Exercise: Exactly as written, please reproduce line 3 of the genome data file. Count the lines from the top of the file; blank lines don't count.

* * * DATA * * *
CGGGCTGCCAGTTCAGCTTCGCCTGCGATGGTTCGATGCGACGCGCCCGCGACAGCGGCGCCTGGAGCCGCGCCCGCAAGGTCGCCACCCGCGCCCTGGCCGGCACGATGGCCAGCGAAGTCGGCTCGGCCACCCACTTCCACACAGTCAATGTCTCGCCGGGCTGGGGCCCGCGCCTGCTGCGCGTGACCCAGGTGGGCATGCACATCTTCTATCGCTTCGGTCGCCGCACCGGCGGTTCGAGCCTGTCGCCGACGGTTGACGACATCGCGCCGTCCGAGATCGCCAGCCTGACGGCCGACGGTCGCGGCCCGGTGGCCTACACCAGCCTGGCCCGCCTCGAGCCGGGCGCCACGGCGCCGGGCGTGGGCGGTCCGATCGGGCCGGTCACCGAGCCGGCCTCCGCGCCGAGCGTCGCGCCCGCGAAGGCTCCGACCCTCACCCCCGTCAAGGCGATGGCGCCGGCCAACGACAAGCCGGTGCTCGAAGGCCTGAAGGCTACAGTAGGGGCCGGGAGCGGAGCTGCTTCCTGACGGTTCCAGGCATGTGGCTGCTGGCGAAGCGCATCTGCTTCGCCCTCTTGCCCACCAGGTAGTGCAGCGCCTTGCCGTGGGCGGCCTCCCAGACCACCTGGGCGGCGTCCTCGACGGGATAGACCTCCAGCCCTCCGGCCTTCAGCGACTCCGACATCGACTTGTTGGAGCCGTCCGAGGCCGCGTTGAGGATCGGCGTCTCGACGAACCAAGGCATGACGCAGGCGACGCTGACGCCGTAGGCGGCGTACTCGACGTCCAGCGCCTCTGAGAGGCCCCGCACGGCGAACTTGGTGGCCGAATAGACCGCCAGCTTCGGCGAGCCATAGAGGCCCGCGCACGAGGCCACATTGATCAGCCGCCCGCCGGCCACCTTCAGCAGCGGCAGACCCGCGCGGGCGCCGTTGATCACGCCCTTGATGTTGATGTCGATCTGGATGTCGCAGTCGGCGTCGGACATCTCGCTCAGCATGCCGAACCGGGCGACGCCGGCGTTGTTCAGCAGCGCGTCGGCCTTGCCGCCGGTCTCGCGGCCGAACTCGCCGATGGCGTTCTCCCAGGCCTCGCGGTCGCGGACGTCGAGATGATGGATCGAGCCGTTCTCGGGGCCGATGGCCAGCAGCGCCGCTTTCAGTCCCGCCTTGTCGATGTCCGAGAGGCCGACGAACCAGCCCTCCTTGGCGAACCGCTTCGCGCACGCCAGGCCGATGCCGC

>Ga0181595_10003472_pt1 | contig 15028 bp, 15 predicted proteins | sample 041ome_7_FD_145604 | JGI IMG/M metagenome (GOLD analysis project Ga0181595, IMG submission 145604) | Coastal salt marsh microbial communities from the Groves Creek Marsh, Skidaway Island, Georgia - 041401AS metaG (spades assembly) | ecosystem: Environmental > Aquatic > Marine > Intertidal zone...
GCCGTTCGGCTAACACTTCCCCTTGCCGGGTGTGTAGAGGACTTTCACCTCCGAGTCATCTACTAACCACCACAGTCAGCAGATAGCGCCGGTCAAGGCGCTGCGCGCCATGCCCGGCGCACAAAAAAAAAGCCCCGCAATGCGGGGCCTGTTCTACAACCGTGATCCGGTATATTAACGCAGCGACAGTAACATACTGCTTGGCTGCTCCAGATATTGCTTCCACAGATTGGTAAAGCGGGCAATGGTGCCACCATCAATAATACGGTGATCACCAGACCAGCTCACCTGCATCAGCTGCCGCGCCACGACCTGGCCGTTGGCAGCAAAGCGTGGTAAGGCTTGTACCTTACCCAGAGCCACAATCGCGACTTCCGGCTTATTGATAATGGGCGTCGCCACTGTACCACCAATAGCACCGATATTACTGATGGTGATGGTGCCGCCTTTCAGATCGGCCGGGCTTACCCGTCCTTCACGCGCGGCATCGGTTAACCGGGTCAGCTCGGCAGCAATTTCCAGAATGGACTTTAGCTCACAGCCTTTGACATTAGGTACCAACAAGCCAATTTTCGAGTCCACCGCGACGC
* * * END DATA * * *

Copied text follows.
GCCGTTCGGCTAACACTTCCCCTTGCCGGGTGTGTAGAGGACTTTCACCTCCGAGTCATCTACTAACCACCACAGTCAGCAGATAGCGCCGGTCAAGGCGCTGCGCGCCATGCCCGGCGCACAAAAAAAAAGCCCCGCAATGCGGGGCCTGTTCTACAACCGTGATCCGGTATATTAACGCAGCGACAGTAACATACTGCTTGGCTGCTCCAGATATTGCTTCCACAGATTGGTAAAGCGGGCAATGGTGCCACCATCAATAATACGGTGATCACCAGACCAGCTCACCTGCATCAGCTGCCGCGCCACGACCTGGCCGTTGGCAGCAAAGCGTGGTAAGGCTTGTACCTTACCCAGAGCCACAATCGCGACTTCCGGCTTATTGATAATGGGCGTCGCCACTGTACCACCAATAGCACCGATATTACTGATGGTGATGGTGCCGCCTTTCAGATCGGCCGGGCTTACCCGTCCTTCACGCGCGGCATCGGTTAACCGGGTCAGCTCGGCAGCAATTTCCAGAATGGACTTTAGCTCACAGCCTTTGACATTAGGTACCAACAAGCCAATTTTCGAGTCCACCGCGACGC